Gary, that was exactly what I was going to suggest. You simply took the words straight out of my mouth.

    I live in a (by Swedish standards) comparatively large university town. Maybe that accounts for something?

    Do Swedes have a more established whisky culture? Maybe, but what I do know for sure is that every time I treat my father to a whisky he always goes on about how whisky used be held in such a low esteem when he was young(er) and that Cognac was THE drink to have on display in your liquor cabinet if you wanted to appear high-brow.

    Thanks, by the way, for your commendation on Gold label. This has long been on my "Shouldnīt I try this soon?"-list. As for the Red label, it seems like an eternity since I gulped this down. I wouldnīt even dare to pass any comment.

  10. #30
    Bourbonian of the Year 2011
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    Re: Johnny Walker Black Label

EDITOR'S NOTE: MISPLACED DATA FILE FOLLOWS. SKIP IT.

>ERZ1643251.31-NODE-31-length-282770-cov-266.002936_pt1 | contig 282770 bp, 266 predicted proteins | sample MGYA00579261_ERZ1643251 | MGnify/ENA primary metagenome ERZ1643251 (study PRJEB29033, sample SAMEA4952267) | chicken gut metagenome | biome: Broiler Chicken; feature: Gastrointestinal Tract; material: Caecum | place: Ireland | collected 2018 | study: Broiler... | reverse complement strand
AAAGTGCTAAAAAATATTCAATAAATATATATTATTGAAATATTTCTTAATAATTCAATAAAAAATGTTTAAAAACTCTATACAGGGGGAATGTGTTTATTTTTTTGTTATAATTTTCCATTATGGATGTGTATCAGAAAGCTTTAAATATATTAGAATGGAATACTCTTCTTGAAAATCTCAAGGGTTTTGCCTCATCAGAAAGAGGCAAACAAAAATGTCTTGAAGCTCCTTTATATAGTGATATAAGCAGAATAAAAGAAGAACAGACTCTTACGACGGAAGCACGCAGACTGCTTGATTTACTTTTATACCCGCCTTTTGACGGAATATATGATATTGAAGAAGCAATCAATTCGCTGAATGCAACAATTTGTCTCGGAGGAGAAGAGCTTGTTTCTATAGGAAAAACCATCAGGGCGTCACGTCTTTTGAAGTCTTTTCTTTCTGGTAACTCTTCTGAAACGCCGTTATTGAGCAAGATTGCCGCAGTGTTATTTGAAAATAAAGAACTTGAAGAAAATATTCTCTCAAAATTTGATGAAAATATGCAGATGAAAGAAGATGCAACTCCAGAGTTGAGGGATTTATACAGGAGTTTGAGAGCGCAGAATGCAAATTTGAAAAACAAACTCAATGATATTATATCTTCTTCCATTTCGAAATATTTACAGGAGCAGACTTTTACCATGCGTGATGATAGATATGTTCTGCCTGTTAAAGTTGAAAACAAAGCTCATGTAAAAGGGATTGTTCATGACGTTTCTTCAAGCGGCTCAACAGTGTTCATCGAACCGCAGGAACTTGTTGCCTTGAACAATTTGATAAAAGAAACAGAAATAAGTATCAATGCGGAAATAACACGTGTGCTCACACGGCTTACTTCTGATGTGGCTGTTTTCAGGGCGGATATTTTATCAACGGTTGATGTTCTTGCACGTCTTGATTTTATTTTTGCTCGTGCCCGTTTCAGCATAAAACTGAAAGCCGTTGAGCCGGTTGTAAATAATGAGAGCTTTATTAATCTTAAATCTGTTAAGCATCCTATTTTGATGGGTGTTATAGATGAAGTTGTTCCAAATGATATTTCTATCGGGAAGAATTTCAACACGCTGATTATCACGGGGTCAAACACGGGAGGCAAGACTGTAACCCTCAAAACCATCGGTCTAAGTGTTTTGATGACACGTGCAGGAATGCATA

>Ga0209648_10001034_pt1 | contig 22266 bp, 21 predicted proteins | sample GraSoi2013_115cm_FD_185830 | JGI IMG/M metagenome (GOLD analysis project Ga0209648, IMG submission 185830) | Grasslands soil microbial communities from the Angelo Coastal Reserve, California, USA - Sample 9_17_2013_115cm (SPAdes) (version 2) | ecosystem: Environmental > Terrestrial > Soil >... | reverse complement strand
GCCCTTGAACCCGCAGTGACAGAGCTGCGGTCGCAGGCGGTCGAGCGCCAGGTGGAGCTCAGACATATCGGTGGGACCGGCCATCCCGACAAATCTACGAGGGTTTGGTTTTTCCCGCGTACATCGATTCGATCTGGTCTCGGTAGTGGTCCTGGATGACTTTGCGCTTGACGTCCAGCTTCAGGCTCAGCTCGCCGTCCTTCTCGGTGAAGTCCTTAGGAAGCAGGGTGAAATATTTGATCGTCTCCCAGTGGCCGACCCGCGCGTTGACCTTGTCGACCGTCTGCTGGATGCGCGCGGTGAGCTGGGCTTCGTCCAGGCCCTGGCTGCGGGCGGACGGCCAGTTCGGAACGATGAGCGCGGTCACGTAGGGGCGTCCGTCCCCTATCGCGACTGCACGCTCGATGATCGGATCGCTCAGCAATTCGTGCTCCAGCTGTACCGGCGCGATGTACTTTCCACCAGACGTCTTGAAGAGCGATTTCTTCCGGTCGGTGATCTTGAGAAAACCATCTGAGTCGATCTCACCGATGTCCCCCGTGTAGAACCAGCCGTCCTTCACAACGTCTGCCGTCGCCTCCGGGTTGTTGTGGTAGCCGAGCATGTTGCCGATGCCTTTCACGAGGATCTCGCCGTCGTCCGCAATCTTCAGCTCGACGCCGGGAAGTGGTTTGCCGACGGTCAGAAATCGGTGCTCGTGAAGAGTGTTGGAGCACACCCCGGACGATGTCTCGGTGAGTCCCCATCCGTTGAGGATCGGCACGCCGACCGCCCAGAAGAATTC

The Gold Label is very good, malty, rich, complex, hard to beat when one is looking for a stylish but full dram of whisky. Regarding Sweden, the university presence in your town probably contributes to the increased interest in malts. Universities are repositories of international ideas (or should be). People who teach, and study, travel more than most others, so they would bump up against things such as single malt whisky. Also, Sweden in general has had - together with an ambivalent attitude towards alcohol -a rich history of making and drinking spirits. It makes sense Swedes would take an interest in the spirits of other Northern European countries including Scotland. As for brandy, the attitudes you described whereby scotch was derided by many in favour of brandy were characteristic of many European countries and even of England. The "de rigueur" spirit on the English drinks tray until well into the 20th century was brandy. Brandy, brandy and soda, brandy and water, even brandy and ginger (favoured by upwardly mobile rock groups in the early 1970's - "brandy and ginger, old boy!" declaimed Keith Moon (rather too often, unfortunately)) were a staple of the smart set. Only in Scotland (and special U.K. institutions such as the Army and Colonial Service) did the establishment favor whisky and not feel lesser as a result. (Good for them). But finally whisky gained ascendancy and, sweetest of victories, to a considerable degree in France itself. "Boire le whisky c'est tres chic, n'est-ce pas?"

    Gary